The appeal of Toby Young is completely lost on me. I read How to Lose Friends and Alienate People a few years ago, and I hated it so intensely that I'm pretty sure it caused me to have several small brain aneurysms. Young has a new book, and Heather Havrilesky at Salon reacts pretty much the way I did.
Because, in truth, there are scores of writers who, in lieu of a substantive story or a perspective on the human condition, write instead about the contents of their purses, or the sorry state of their careers, or the way that the sound of that school bus barreling up their street every morning at 8 a.m. makes them want to go back to Smithfield Elementary and take a baseball bat to Alan Lindquist's kneecaps. There are writers who can make something out of nothing, who can beguile us with their wit and their strange notions and the mundane little victories and losses of their day-to-day lives.
Toby Young is not one of those writers.
Wisconsin Republicans (and at least one Democrat) are demanding the dismissal of UW lecturer Kevin Barrett, co-founder of the Muslim-Jewish-Christian Alliance for 9/11 Truth and co-editor of 9/11 and American Empire: Muslims, Jews, and Christians Speak Out. Barrett believes the 9/11 attacks were an "inside job," and that the official 9/11 report is "a sham and a cover-up."
Not only does sitting with your nose in a book positively influence others' opinion of you, it could actually - get this - lead to sex. A third of those surveyed said that they "would consider flirting with someone based on their choice of literature". It's finally official, people. Reading is hot.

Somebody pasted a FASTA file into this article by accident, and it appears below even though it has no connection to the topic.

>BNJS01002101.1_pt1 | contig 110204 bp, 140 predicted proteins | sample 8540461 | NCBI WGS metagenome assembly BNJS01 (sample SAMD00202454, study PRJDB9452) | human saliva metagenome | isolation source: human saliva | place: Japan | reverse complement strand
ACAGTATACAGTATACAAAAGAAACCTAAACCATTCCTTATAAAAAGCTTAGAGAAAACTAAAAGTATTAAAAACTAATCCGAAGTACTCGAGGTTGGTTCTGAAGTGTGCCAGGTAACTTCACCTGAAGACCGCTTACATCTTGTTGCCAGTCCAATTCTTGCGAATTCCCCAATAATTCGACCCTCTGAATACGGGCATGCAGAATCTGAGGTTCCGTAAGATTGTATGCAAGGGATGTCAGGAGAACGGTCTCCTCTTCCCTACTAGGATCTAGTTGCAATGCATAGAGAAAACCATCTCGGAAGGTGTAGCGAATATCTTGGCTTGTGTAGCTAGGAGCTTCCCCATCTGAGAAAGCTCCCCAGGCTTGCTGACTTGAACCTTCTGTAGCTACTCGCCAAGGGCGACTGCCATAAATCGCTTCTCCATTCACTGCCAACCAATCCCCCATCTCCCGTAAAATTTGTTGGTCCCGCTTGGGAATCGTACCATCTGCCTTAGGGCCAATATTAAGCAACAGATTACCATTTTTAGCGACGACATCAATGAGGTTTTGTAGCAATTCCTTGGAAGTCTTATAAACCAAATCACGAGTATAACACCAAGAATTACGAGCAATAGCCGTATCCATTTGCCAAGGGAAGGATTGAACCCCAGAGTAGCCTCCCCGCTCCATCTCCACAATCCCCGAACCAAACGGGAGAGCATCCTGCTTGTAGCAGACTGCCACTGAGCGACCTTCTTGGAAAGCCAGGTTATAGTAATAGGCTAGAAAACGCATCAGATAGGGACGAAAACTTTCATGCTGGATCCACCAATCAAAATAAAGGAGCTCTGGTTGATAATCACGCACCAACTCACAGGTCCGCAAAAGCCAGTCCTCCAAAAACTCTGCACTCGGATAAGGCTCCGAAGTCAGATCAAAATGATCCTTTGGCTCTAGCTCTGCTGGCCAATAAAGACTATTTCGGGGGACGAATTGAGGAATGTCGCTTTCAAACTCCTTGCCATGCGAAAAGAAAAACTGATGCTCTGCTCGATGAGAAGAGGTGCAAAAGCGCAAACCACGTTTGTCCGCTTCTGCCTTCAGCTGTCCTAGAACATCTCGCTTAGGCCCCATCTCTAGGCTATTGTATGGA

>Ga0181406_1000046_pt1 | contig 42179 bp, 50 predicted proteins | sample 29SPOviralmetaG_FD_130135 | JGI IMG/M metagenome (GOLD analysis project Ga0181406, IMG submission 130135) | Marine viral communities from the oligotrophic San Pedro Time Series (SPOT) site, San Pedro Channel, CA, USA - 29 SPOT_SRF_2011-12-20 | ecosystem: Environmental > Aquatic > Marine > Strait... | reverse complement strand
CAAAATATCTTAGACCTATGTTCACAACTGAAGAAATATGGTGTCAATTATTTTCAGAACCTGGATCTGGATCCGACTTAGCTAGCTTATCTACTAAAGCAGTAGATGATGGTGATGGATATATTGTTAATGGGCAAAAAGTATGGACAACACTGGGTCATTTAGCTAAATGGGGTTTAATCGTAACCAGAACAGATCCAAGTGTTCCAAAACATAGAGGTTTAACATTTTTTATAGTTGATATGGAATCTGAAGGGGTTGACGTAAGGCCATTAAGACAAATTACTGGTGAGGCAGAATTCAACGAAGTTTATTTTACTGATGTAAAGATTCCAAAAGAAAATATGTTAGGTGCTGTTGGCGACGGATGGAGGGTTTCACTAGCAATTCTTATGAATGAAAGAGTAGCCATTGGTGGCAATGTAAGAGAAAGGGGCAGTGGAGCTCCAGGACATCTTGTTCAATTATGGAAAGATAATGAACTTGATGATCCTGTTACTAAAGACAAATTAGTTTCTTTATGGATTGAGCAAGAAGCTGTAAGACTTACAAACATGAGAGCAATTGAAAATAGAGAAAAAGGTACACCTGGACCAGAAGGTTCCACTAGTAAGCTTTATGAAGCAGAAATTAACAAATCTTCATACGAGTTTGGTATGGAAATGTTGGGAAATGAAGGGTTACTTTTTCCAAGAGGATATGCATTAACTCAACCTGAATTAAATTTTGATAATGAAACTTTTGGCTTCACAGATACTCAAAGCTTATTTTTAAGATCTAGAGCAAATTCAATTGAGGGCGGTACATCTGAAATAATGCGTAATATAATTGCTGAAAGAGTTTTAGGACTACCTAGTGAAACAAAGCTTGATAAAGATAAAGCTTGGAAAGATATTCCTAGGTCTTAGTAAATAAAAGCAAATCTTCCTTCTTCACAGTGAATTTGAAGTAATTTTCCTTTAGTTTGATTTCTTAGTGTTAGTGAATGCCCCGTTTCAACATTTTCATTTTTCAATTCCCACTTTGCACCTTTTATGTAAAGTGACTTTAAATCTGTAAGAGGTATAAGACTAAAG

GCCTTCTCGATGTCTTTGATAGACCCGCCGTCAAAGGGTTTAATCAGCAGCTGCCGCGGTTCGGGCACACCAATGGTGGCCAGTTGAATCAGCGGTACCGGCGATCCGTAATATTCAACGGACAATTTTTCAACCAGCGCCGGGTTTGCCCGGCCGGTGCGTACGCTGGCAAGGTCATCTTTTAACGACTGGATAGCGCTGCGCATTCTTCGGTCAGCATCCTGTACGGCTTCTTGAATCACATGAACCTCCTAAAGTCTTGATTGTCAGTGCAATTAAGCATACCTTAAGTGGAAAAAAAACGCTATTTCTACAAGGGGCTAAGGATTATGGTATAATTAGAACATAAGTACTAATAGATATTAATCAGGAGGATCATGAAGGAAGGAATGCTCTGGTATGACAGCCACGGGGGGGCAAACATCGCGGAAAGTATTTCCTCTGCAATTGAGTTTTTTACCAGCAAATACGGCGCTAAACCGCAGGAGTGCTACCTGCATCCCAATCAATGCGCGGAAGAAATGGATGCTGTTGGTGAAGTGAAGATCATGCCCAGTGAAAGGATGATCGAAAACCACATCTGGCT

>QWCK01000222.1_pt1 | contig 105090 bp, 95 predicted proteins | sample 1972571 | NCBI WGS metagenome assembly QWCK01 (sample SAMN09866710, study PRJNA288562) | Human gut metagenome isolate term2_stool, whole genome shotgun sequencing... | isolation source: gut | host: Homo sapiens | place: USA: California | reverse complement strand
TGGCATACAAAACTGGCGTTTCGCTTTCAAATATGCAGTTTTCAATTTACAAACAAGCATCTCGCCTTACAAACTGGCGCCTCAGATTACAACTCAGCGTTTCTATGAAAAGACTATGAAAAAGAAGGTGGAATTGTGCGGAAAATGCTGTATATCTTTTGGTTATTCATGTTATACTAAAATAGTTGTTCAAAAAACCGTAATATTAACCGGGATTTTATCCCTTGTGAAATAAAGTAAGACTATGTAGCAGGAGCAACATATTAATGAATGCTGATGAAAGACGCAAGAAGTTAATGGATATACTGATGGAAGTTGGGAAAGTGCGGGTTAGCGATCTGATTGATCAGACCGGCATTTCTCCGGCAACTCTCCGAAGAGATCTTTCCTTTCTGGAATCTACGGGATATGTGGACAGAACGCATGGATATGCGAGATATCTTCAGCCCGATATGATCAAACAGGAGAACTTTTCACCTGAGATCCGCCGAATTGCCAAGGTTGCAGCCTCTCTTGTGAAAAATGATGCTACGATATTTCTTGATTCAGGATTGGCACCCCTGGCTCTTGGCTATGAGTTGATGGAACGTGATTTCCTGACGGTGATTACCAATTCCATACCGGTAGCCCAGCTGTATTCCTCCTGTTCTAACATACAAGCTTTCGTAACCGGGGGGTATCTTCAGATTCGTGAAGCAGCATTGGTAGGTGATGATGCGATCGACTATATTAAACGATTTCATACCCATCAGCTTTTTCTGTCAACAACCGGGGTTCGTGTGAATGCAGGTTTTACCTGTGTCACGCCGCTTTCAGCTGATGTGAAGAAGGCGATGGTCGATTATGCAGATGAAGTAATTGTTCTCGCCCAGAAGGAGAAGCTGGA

The internet poll in question revealed that classics, biography and literary fiction are the hottest of the genres, but "erotic fiction, horror, self-help books and the dreaded chick-lit" are all stone-cold turn-offs. Which makes me think someone should publish the ultimate turn-off book, incorporating all those genres, with a title like Ten Steps to a More Designer Shoe-Obsessed You, or, Emmanuelle's Erotic Adventures in the Dread City of R'lyeh. Though now that I think about it, I would actually pay a premium for that book. Someone hurry up and write it.
The Denver Post should get some kind of award for publishing the 500,000th article about sexually explicit YA books this year. There are now only two newspapers in the world that have not run a variation of this story. One of them is in Serbia, I think, but I can't say for sure.
Christopher Hitchens (the brilliant Unacknowledged Legislation: Writers in the Public Sphere) explains why Mel Gibson is "sick to his empty core with Jew-hatred."
This is not just proved by his twistedly homoerotic spank-movie The Passion of the Christ, even though that ghastly production did focus obsessively on the one passage in the one of the four Gospels that tries to convict the Jewish people en masse of the hysterical charge of Christ-killing or "deicide." It is validated by his fealty to his earthly father, a crackpot who belongs to a Catholic splinter group of which our Mel is a member. . . .
. . . Let him keep the fortune he made from a pogrom movie, and let him by all means continue to sponsor his Latin Mass sectarian church in Malibu, where sinners are thick on the ground. But there was another touch of in vino veritas when he tearfully told the cops that "my life is f---ed," and this inadvertent truth ought to be remembered in all charity as the last words we ever want to hear from him.
This week's Guardian Digested Read: The Bedroom Secrets of Master Chefs by Irvine Welsh.
Irvine never could resist getting Danny to think in italics. It gae him the chance to use at least three fucks and c-words per page and to show those soft London types how hard and lairy he really was. He didnae know why he hated Brian so much, but he was gonnae mess wi his heid anyways.
In its latest marketing effort, Philips Electronics is paying Hearst $2 million to eliminate the cards from the September issues of four Hearst titles -- Redbook, O At Home, Weekend and House Beautiful. Each magazine will instead run a two-page Philips ad with the line "Simplicity is not having subscription cards fall out of your magazine."